So while Bell’s CEO might say that this is a lot of fuss over nothing, citizens, public interests groups, and the CRTC disagree. As Commissioner Blais stated at the hearing on Monday, “the market’s not working”. The big three have had their way for long enough. It’s time for Canadians to come first.

      Catherine Hart is the communications coordinator for OpenMedia.caHart completed her graduate studies at Simon Fraser University, where she focused on the security, surveillance, and privacy implications of new digital technologies. She has also worked with the B.C. Civil Liberties Association on privacy policy issues relating to social media.



      Jim B.

      Feb 15, 2013 at 4:54pm

      While the terms of your contract are ominus, mobilty is not the only culprit. Try to cancel a land line or hydro acct.Telus will waived the fee for a deceased person but has a termination fee. for moving. BC Hydro has a $100.00 fee to change the acct name , plus a deposit. It is time to look as all these fees.


      Feb 16, 2013 at 9:10am

      Lets push for 2 year contracts and the abolishment of long distance within Canada, like they have in the US.


      Feb 16, 2013 at 9:46am

      Its time the phone companies treated us the same as USA,their rates are less than half of ours,on unlimited text and minutes,with only three servers all tied togetherwith thier rates what can we do.Maybe we shoul eliminte the CRTC as they are not allowing any competion in to Canada unless they conform to CRTC standards.I am shure that the big players in the US would love a piece of Canadian business and wake up telus,etc to drop their fees.After all is this not supposed to be a free market?

      Rick sos.

      Feb 16, 2013 at 8:03pm

      I just don't bother with a cell phone any more. It's nice to have but I can live without it. My land line is run by a Magic Jack through my computer. The phone companies ticked me off one to many times. I'm saving more than $120.00 a month this way.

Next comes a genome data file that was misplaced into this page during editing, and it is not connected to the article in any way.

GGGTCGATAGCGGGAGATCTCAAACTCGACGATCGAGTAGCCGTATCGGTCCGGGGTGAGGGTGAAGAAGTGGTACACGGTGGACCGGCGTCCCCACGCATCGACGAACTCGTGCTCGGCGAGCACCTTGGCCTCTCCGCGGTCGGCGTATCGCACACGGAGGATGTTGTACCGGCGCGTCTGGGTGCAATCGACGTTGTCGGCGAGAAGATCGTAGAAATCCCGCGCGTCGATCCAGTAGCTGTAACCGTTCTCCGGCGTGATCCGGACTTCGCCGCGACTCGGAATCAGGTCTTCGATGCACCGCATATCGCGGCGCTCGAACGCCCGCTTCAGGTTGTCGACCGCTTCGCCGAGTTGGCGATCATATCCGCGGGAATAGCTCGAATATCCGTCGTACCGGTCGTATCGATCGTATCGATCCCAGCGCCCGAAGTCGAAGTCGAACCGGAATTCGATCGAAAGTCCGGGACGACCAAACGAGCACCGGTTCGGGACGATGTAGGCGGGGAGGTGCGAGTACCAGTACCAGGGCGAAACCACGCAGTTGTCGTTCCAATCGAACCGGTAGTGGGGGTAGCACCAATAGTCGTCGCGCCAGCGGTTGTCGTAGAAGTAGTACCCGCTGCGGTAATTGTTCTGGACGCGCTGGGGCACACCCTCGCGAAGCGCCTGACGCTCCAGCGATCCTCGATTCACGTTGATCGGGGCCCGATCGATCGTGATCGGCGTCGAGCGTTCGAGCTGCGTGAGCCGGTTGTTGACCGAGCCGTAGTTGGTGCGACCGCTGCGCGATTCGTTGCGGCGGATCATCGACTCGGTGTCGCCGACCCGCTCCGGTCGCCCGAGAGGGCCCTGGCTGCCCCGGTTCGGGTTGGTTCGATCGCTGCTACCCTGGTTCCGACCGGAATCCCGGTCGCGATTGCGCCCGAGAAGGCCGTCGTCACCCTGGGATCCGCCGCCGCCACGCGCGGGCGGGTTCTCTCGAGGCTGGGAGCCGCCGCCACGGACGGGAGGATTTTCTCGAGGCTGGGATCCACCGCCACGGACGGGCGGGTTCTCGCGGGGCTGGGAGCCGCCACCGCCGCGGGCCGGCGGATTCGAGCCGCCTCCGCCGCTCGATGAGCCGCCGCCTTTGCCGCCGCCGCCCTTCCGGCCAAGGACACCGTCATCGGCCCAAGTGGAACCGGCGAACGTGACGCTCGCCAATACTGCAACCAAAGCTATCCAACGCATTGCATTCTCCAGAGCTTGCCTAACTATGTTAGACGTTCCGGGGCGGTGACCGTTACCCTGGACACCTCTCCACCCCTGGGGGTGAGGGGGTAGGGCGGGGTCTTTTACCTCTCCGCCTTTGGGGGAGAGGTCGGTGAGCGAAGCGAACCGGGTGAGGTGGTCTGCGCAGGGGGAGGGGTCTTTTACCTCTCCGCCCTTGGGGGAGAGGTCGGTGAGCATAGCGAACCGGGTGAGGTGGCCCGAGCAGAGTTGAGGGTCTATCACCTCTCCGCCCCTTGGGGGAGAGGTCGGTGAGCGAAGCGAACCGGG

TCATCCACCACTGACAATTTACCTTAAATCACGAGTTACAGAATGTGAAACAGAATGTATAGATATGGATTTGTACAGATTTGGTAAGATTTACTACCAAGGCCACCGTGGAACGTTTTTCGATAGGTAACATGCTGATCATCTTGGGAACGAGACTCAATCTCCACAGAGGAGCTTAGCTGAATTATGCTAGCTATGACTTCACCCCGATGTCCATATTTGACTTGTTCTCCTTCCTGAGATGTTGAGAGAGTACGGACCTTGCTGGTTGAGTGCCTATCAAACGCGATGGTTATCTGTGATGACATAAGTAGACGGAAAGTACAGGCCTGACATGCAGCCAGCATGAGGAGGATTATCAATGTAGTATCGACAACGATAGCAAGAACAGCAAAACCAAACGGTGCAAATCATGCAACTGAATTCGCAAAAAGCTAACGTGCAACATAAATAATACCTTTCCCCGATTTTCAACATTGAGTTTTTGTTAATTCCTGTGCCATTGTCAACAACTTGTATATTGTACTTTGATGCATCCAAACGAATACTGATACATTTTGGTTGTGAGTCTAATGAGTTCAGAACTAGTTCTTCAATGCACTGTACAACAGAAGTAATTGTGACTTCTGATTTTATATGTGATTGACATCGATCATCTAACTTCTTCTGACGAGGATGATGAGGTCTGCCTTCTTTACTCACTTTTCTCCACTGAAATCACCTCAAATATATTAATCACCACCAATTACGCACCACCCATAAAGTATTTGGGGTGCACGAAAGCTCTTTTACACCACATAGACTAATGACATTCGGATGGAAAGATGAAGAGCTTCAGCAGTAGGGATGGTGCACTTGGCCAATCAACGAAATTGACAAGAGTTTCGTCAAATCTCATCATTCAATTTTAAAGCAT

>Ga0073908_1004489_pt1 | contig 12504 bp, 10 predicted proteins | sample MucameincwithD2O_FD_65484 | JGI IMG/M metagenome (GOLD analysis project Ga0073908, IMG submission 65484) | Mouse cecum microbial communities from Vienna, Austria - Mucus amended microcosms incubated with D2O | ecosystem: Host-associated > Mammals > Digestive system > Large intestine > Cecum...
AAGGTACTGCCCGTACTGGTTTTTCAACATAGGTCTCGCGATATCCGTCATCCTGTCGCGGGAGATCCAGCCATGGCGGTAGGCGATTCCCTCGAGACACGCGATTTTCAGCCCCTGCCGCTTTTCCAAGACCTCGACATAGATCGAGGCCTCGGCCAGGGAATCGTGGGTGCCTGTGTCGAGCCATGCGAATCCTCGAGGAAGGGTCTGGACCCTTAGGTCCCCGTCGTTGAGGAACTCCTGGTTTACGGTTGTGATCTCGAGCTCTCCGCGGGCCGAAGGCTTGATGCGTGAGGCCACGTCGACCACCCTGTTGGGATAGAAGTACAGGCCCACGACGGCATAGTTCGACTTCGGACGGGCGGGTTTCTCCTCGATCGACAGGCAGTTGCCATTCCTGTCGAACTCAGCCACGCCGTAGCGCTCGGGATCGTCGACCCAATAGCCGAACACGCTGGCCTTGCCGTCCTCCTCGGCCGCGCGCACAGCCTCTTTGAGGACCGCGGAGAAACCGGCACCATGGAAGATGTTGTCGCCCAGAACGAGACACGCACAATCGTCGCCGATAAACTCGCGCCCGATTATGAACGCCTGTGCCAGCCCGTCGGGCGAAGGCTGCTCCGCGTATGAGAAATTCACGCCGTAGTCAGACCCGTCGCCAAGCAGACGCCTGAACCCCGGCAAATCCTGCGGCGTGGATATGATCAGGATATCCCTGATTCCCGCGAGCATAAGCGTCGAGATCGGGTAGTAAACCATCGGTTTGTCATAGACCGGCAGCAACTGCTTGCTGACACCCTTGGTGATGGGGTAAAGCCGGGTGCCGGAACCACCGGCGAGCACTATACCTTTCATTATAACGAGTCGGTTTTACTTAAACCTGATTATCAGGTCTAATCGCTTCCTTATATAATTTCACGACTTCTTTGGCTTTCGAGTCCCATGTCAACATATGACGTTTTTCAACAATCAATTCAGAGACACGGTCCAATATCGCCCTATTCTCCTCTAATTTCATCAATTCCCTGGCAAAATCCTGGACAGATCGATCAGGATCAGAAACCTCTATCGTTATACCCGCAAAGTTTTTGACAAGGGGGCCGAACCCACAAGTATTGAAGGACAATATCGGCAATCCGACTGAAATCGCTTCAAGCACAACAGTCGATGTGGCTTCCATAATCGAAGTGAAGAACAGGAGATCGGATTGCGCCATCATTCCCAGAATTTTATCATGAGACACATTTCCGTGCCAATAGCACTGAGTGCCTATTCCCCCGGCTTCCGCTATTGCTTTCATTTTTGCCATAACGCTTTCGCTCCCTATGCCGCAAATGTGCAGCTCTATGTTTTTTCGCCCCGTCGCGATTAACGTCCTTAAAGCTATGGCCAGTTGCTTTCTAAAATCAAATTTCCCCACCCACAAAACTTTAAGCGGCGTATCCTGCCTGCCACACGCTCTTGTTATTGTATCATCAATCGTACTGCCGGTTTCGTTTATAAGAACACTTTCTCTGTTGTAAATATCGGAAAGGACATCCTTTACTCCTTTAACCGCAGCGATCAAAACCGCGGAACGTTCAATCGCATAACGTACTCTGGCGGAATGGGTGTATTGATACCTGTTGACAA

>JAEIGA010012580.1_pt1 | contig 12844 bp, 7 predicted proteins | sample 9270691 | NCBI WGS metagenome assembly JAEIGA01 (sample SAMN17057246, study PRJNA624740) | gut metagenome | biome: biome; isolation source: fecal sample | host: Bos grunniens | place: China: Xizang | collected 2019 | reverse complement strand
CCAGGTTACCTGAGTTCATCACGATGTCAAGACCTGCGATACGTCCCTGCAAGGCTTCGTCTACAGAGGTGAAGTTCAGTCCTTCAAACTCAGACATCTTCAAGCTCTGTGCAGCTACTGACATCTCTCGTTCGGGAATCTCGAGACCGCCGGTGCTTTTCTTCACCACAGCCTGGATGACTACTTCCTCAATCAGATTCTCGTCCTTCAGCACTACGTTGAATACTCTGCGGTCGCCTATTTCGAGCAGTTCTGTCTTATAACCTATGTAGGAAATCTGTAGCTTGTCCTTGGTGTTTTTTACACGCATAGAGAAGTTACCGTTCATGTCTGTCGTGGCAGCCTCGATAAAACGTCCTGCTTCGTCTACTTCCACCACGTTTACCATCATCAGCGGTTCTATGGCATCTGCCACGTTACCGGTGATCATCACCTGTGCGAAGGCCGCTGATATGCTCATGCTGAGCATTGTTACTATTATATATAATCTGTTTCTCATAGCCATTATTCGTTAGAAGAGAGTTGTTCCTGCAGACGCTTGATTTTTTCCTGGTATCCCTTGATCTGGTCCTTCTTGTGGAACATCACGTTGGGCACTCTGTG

Feb 18, 2013 at 8:33am

      I'm done with Bell as soon as my contract is up, going back to a cheap, lightweight cell phone, with a cheap plan. Done with bells and whistles.


      Feb 27, 2013 at 10:23am

      I recently described how much I pay for a mobile phone in Canada and the miserable services I get with the plan to an American friend. His reaction was to laugh out loud and compare his services with delight, including the price he pays for his plan to add insult to injury. My reaction... Well, let's just say it involved a few expletives plus the desire for some real competition. Rather than whine about it in true Canadian fashion, I'm writing to whine about it (note the action).

      Of course this would mean the CRTC would need to act. Obviously I'm depending on a Canadian govt. organization to move at a speed that is anything faster than glacial. What an outrageous ask!

      I can still hear the sound of my American friend laughing...

      Am I supposed to be a "good" Canadian and wait patiently, give up altogether like a couple of respondents above (pathetic), or do I let my thoughts flow and be heard loud and clear.

      If this is my soapbox, then I'm calling for action NOW!!!

      I do not want to be a digital peasant any longer and I'm fed up with being ripped off by a handful of smug Canadian companies. My memory may be short, but believe me, when competition does arrive... preferrably before the next ice age I will remember. Do you hear that Telus, Rogers and Bell?

      I want to abolish all terms ie no contracts, I don't want to be charged for texts as they cost you NOTHING, and I want my minutes to go from what they are to UNLIMITED for less than HALF the price I'm paying now.

      I'm also calling for the CRTC to lift all restrictions so that Google Voice become available in Canada.

      I'm looking forward to the day when wireless carriers actually have to work for my business... It will come, but I don't have the patience of a Bhuddist monk and I won't be silent any longer.